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Can Vision Training Improve Your Sports Game?

by Berkeley Wellness  

“Keep your eye on the ball” is essential advice for many sports, from golf and tennis to basketball and baseball—but as you probably know, that’s not as easy as it sounds. Playing a sport well requires countless skills, and many of these—often taken for granted— involve vision and hand-eye coordination. That’s why many professional athletes undergo vision training.

But what about recreational players? Say, for instance, you notice that you’re consistently fooled by certain shots when playing tennis, or you have trouble judging the speed of a baseball and thus usually swing late, or you can’t stay focused on the golf ball before your swing. You’ve checked with your eye doctor and you know that your eyes are healthy and your glasses are correct. You do all sorts of physical training to improve your game, but perhaps your eyes could benefit from some training, too.

Eyes wide open

Among the vision skills needed for sports are the abilities to keep your eye on a fast-moving ball or a target, judge distances accurately (depth perception), change focus quickly to a variety of distances, perceive things from the corner of your eye while looking ahead (peripheral vision), see well under varying lighting conditions, and be able to concentrate visually without being distracted. Some studies, but not all, have found that elite athletes do better overall on tests measuring such skills than novice players or non-athletes. This suggests that playing a sport may help train players’ eyes, though it’s also possible that people who start with good vision skills are more likely to succeed as athletes.

Sports vision training won’t improve eyesight (visual acuity)—no training can do that—but rather it aims to enhance the brain’s ability to process visual data. It’s often similar to the training that fighter pilots go through to hone their ability to judge distances and other vision skills. Baseball players may, for example, train using a special bat with a hole in the middle, through which the ball is supposed to pass when they swing. Or they may wear special glasses with one red lens and one green, and then try to hit red or green balls, in order to get the eyes to work better together. Over the years many professional or collegiate teams have reported success with various types of vision training.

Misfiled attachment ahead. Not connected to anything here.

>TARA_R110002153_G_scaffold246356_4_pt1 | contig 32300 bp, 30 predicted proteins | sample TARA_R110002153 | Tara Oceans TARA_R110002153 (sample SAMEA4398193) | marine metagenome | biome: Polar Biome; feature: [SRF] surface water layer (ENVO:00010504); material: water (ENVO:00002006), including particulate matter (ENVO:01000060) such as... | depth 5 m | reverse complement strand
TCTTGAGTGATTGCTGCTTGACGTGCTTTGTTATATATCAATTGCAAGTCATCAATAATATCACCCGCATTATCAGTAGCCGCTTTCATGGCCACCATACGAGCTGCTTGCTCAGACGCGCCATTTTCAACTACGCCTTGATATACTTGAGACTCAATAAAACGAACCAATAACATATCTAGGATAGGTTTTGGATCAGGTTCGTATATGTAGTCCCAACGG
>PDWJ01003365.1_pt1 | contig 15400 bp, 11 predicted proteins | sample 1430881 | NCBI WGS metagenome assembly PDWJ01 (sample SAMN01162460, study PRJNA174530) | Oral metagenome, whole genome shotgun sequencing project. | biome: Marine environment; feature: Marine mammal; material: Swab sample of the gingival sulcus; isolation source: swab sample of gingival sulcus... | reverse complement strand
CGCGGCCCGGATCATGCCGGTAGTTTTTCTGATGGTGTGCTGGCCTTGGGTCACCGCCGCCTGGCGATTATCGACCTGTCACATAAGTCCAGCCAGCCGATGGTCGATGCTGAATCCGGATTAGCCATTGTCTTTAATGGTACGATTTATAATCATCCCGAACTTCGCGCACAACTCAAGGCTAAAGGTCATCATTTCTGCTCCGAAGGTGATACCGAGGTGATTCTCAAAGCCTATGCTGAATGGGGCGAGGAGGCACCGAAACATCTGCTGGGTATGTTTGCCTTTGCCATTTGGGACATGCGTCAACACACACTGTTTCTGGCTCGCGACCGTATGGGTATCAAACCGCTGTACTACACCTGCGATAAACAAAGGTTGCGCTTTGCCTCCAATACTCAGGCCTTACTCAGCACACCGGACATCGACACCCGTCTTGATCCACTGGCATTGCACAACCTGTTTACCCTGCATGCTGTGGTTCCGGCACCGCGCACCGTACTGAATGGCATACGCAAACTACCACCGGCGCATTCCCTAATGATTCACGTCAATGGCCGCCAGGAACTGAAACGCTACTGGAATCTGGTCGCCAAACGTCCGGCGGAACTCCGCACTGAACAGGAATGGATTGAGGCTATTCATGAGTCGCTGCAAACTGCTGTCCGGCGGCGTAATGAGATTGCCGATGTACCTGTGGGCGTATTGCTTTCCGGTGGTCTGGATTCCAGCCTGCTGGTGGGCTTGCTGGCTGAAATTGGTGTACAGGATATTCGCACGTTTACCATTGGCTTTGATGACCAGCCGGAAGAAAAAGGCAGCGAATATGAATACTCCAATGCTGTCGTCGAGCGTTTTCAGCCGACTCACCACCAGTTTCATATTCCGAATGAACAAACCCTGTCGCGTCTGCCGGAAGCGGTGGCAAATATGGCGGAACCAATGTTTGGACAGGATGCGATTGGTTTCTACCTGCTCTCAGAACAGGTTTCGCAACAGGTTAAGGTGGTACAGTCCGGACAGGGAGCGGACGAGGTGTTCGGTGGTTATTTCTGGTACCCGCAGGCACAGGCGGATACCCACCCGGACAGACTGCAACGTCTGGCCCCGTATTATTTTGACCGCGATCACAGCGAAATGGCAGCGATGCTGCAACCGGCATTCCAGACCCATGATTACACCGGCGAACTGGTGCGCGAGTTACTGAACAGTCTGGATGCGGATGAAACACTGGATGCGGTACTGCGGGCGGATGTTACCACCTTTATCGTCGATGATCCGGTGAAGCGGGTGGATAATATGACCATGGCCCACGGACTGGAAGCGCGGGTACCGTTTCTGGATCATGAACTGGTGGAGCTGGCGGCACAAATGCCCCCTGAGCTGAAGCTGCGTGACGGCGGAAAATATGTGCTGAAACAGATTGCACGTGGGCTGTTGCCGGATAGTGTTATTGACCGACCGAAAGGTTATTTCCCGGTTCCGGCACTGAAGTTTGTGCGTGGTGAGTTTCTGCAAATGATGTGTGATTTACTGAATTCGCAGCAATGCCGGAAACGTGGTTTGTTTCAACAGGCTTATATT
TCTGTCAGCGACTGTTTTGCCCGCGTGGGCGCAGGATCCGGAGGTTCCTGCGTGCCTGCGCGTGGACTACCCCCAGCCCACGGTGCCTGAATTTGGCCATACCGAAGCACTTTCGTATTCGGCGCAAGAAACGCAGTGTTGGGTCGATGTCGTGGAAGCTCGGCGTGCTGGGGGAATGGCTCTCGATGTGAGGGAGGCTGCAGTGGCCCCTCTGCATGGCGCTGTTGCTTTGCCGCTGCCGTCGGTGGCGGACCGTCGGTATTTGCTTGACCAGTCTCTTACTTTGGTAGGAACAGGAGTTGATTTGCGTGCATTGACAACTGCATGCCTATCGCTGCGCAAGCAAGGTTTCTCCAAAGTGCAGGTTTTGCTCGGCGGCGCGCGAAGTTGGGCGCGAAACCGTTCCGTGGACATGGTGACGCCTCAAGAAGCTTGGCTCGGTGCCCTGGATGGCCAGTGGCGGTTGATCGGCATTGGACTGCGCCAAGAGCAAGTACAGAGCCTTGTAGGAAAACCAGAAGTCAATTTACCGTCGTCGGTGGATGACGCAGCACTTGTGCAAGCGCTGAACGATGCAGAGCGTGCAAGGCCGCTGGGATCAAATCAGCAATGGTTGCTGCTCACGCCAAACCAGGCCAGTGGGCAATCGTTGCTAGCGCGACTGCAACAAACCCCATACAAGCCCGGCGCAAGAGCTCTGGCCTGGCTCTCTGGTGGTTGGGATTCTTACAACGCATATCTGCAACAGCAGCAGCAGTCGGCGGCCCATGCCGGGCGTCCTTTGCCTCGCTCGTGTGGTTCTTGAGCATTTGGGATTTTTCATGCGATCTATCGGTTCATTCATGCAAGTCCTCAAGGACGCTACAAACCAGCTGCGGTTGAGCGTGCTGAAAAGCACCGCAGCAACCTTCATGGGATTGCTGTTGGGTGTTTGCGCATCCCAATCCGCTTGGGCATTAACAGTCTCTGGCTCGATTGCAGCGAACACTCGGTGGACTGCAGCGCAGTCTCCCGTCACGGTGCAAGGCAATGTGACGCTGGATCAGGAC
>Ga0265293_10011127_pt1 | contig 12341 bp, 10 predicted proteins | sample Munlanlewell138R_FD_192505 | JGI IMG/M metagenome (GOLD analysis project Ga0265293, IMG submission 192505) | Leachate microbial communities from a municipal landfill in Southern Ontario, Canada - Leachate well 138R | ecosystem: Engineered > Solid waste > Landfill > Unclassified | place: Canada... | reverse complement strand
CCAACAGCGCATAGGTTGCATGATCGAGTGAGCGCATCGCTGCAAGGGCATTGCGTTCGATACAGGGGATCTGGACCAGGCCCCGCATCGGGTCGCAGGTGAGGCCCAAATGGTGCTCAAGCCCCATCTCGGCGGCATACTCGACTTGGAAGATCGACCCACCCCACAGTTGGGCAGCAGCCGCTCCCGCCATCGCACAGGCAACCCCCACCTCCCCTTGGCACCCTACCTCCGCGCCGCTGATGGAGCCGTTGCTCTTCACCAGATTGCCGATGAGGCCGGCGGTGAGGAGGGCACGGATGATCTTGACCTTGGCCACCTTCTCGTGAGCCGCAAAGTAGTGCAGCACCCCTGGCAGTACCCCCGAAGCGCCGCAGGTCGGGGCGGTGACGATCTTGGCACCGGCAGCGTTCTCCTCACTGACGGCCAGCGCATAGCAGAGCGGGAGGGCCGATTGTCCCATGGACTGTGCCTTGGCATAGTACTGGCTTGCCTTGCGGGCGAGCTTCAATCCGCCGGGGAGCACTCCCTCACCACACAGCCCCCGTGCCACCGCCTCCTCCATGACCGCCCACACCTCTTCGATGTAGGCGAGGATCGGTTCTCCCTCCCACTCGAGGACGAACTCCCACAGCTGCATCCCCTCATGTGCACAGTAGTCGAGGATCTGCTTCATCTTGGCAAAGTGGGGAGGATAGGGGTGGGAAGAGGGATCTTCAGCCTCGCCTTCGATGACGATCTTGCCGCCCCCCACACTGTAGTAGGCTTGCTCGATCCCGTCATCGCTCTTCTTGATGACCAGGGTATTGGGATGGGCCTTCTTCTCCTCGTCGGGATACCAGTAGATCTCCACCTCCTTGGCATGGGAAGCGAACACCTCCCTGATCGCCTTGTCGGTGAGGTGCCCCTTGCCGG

Assuming that training can enhance vision skills, can this actually improve your game? It’s hard to predict, since there are many different types of vision training—which increasingly use special computer programs or video games—and some may work better for certain sports than others. Studies, mostly positive, have been small, usually involved young athletes, and rarely had control groups. Marketers of some programs make claims that go far beyond the research findings.

Keep in mind that it’s not clear how much the skills developed during vision training are generalizable—that is, will they help with other aspects of the sport and carry over to other sports? It’s also not known how long and how often vision training must be done to retain any benefits.

The quiet eye

In recent years researchers have been studying a type of training called “quiet eye,” which was developed by a professor of kinesiology at the University of Calgary and is used primarily for aiming sports such as golf and tennis. As much mindfulness training as vision training, it involves, for instance, intensely focusing on a golf ball before putting, long enough to process “aiming information” and eliminate mental distractions. In a 2012 British study in Psychophysiology, young golfers who received quiet eye training performed better than those coached on swing technique. Similar improvements in shooting accuracy have been seen in studies on soccer (for penalty kicks) and basketball players (for free throws).

Bottom line

If you play a sport and think your game may be off because of a vision problem, see an eye doctor. You may simply need glasses or different lenses, or you may have an eye disorder such as the beginning of a cataract. If everything checks out okay and you’re serious about your game, you may ask for a referral to an eye care professional or clinic specializing in sports vision training—or a sports trainer or coach knowledgeable about it. Some universities have sports vision centers. You can also search for a specialist on the website of the American Optometric Association; click on “Advanced search" and specify “Sports vision section.”

By the way, don’t confuse sports vision training with eye-exercise programs promoted online (such as the See Clearly Method) that claim to eliminate or reduce nearsightedness, farsightedness, and astigmatism. The notion that these common vision problems are caused by weak eye muscles has been debunked for decades, but marketers keep making money selling such eye-exercise programs.